Even Jennifer Heddle, executive editor of Lucasfilm Publishing, couldn’t believe it. A longtime reader of Star Wars books and comics long before she made it her career, she understands the importance of those stories better than most. And when word came down that Hasbro would honor that legacy for Lucasfilm’s 50th anniversary, bringing several characters to life in the popular 6-inch Star Wars The Black Series line, it held deep personal significance.
“I’ve been a fan of Star Wars comic books since the 1980s, so the very idea of having action figures based on Star Wars comics publishing is mind-blowing in the very best way,” she tells StarWars.com. “Seeing these figures takes me right back to memories of sitting on my bedroom floor, paging through the latest Star Wars comic, hardly able to believe I was reading original adventures about my favorite characters. Publishing’s ability to create those kinds of memories is a driving force behind what I do, and to have Lucasfilm acknowledge that legacy in this way is absolutely thrilling. Fans are going to be so excited to see these comic book characters in a new way, especially when done with the incredible skill and detail the Black Series is famous for.”
Pulled from Legends tales and current storytelling, the heroes and villains chosen for plastic immortality form a true all-star wave: Luke Skywalker (Star Wars: Heir to the Empire), Jaxxon (1970s Marvel Star Wars and IDW Publishing’s Star Wars Adventures), Darth Maul (Star Wars: Darth Maul), and Kir Kanos* (Star Wars: Crimson Empire). “With so many stories and fan-favorite characters to choose from, it’s a challenge to narrow down to just a few,” says Chris Gollaher, director of product design at Lucasfilm. “We selected these four based on fan appeal, and because they show the tremendous range and potential of our publishing program by representing comics and novels alike.”
Luke Skywalker (Star Wars: Heir to the Empire)
Inspired by the comic book adaptation (written by Mike Baron and illustrated by Olivier Vatine) of Timothy Zahn’s seminal novel, this Luke Skywalker figure depicts the Jedi five years after the events of Star Wars: Return of the Jedi. “This is an opportunity to have a Black Series Luke action figure in a time period that he hasn’t appeared in as an action figure before, so that’s a real landmark for me both as a member of Lucasfilm Publishing and as a Star Wars fan,” says Heddle. “This is the Luke we met in our mind’s eye in 1991, and seeing it brings me right back to that exciting time. He’s an emblem of the decades-long Star Wars publishing legacy.”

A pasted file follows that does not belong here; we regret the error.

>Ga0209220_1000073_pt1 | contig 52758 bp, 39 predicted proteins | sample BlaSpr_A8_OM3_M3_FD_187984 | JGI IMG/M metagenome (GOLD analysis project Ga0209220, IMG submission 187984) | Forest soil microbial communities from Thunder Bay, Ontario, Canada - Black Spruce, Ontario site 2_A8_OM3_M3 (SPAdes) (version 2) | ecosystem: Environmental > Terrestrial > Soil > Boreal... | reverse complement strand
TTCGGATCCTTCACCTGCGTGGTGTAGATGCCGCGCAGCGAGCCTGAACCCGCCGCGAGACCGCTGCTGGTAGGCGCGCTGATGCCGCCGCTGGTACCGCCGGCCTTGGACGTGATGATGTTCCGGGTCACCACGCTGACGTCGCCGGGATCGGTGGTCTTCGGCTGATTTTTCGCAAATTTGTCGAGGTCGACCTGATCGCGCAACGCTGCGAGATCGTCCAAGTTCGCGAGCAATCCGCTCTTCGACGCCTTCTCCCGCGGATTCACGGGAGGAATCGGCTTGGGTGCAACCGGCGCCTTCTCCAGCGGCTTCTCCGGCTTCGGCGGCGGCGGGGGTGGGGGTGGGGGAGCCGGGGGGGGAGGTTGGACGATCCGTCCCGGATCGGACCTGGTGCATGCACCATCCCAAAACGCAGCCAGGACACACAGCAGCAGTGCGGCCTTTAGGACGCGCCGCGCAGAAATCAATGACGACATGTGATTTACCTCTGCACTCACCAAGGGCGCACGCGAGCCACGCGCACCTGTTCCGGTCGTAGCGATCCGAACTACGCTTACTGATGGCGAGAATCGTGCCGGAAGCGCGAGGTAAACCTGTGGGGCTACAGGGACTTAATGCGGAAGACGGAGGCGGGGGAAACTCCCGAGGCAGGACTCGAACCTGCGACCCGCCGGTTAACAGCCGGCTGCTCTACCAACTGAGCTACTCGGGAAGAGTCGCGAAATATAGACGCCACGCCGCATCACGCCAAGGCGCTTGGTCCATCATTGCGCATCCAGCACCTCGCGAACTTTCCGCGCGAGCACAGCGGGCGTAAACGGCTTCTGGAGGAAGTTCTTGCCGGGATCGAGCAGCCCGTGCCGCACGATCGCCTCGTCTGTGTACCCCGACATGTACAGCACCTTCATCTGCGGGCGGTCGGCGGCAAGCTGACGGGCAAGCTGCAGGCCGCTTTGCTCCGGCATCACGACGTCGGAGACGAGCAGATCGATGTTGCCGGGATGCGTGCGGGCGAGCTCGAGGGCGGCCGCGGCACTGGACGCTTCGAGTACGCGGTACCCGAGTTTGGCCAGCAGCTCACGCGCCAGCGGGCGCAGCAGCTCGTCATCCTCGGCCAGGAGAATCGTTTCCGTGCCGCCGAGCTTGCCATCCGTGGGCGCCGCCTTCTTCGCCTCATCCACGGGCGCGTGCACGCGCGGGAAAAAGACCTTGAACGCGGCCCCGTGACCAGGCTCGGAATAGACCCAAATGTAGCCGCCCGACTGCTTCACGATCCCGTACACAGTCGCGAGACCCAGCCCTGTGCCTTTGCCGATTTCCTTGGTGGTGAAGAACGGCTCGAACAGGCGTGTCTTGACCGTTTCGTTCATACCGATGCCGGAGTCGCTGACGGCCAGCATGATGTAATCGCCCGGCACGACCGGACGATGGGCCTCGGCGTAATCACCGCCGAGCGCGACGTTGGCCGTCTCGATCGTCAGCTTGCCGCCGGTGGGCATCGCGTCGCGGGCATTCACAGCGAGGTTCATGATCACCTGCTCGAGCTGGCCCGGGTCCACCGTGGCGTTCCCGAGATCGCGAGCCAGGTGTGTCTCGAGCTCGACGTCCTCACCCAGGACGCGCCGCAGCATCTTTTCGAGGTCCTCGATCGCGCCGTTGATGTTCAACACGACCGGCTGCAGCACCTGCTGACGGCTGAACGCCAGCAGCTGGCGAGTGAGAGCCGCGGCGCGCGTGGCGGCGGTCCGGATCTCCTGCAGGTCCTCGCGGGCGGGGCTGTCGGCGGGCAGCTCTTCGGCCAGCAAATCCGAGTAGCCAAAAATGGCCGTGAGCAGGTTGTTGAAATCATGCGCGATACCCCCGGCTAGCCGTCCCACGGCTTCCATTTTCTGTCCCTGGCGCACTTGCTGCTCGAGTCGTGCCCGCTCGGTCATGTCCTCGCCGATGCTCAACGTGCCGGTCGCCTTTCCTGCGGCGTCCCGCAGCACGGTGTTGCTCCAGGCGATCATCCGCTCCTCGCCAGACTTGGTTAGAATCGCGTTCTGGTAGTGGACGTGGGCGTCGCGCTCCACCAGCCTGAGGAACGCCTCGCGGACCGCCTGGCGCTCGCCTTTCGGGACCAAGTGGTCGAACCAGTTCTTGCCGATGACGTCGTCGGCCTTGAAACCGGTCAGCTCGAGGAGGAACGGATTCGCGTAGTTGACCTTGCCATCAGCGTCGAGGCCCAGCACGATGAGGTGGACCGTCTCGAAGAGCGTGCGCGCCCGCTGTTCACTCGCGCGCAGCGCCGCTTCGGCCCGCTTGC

In addition to his lightsaber, Luke comes packed with a ysalamiri — a favorite pet of Grand Admiral Thrawn for its Force-blocking abilities. “Since the ysalamiri play such a crucial part in the trilogy, it was important to us to get that creature into the line,” says Eric Franer, associate product designer, action brands, at Hasbro.” We even sculpted the ysalamiri to fit around the neck of our recently released Black Series Archive Grand Admiral Thrawn, so collectors can pose that figure out with the ysalamiri to recreate those iconic moments from the novels and comics.”
Jaxxon (Star Wars Adventures)
Created by Roy Thomas and Howard Chaykin for Marvel’s 1970s Star Wars comics, the rabbit-like Jaxxon was recently fully adopted into modern continuity thanks to an appearance in a Star Wars Adventures tale by Cavan Scott. A cult favorite for decades, the release of this figure is sure to send fans hopping (pun definitely intended) down the toy aisles. “Jaxxon is a legacy character from the very beginning of Star Wars publishing — his first appearance was in the original Marvel comics series, issue #8 in 1977,” says Heddle. “A wise-cracking, tough-as-nails, giant green rabbit — what’s not to love? For many fans, Jaxxon is the ultimate symbol of that original Marvel run. It was a delight to be able to bring Jaxxon into more recent canon material, but this figure commemorates the character from his very beginnings, as it should. I can’t wait to have Jaxxon on my bookshelf.”